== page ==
Pub. date: 2007 | Online Pub. Date: March 15, 2008 | DOI: 10.4135/9781412939645 | Print ISBN: 9781412916080 | Online ISBN: 9781412939645| Publisher:SAGE Publications, Inc.About this handbook
Chapter 26: The Sociology of Love, Courtship, and Dating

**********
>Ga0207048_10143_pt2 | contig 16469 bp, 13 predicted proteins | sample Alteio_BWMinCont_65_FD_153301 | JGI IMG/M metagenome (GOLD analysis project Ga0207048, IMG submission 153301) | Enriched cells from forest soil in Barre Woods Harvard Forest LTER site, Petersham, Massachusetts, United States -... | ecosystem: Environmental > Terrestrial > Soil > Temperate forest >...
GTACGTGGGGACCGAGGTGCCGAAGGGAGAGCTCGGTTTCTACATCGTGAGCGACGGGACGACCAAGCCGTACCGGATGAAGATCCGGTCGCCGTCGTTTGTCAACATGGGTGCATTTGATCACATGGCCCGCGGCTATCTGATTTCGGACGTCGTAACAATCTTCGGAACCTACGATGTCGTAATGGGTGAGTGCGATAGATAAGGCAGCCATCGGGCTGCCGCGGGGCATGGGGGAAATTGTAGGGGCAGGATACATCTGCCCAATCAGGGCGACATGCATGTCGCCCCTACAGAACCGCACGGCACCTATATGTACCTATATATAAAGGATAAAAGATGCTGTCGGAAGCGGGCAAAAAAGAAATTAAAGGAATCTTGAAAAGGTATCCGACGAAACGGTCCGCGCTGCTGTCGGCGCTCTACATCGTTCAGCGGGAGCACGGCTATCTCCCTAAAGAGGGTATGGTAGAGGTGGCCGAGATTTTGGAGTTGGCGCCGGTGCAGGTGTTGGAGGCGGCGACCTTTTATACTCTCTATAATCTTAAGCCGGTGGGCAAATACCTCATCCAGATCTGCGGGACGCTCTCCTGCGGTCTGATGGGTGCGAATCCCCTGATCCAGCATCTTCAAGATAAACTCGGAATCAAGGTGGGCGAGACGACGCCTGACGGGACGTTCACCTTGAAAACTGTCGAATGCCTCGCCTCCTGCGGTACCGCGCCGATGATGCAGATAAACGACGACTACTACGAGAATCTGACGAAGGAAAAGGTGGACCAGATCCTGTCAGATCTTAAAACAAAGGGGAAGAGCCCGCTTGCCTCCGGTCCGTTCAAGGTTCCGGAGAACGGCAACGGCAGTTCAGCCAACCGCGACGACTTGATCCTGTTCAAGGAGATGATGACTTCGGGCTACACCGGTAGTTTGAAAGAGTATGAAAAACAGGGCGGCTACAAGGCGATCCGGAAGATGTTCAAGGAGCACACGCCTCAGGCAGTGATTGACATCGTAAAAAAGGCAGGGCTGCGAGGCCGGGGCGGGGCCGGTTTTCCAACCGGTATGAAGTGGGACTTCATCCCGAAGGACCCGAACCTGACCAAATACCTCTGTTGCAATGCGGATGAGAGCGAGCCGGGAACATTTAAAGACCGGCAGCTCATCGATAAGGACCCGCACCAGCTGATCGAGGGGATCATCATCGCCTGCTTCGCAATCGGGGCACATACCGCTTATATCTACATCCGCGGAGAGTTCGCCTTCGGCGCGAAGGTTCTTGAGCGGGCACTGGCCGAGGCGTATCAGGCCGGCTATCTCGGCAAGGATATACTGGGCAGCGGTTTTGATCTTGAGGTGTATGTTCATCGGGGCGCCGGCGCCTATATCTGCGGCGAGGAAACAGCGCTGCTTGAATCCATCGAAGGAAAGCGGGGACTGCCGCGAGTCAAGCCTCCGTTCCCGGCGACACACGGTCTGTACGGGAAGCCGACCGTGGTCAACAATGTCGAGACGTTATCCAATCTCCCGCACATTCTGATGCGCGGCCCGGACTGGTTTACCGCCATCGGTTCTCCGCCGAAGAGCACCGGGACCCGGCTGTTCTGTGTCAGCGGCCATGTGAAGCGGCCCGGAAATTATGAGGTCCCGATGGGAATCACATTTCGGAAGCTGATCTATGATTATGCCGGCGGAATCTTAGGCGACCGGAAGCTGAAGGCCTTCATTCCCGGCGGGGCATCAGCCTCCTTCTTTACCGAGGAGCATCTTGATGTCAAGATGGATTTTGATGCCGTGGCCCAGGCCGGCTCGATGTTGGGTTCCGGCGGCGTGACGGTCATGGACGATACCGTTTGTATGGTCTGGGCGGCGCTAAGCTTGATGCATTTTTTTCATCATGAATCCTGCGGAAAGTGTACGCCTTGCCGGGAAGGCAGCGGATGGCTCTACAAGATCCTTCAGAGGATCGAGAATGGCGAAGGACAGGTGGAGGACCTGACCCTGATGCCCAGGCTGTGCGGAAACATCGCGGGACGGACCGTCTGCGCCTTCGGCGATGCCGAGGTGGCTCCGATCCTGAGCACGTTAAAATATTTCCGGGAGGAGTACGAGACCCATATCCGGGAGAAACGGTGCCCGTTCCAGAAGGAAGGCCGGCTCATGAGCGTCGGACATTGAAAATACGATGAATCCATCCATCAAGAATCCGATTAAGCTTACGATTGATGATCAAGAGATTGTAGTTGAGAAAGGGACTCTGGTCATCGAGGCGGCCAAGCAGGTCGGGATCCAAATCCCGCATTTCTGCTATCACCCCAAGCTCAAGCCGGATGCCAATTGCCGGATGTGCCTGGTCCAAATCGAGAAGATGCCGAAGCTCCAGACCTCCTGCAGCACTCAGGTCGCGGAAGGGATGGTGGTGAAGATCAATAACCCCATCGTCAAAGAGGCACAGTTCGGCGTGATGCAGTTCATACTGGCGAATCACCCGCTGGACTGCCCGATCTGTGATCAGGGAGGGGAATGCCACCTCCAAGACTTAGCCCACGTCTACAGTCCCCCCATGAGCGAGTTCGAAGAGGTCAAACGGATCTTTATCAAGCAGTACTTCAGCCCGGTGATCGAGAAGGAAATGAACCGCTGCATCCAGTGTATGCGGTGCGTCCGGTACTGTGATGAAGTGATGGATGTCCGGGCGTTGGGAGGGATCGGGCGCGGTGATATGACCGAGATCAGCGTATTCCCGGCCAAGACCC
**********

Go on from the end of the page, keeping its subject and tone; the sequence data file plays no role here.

The sociology of love, courtship, and dating The question of “What is love?” has piqued curiosity and engendered frustration for much of history. The exasperated answer that you “just know” when you are in love is reflected in the body of sociological literature on the phenomenon. Sociologists do not seem to agree on a uniform definition, although there are several competing but complementary typologies that attempt to pin down those emotional and behavioral states that add up to romantic “love.” Love scholarship can be roughly divided into two philosophical camps: (1) that which argues love must have certain components to be genuine, for instance, to differentiate it from mere liking or lust, and (2) that which suggests that love is a publicly informed but privately experienced state that is whatever the person “in love” believes it to be. Research on romantic love attachments often addresses the behaviors used in dating ...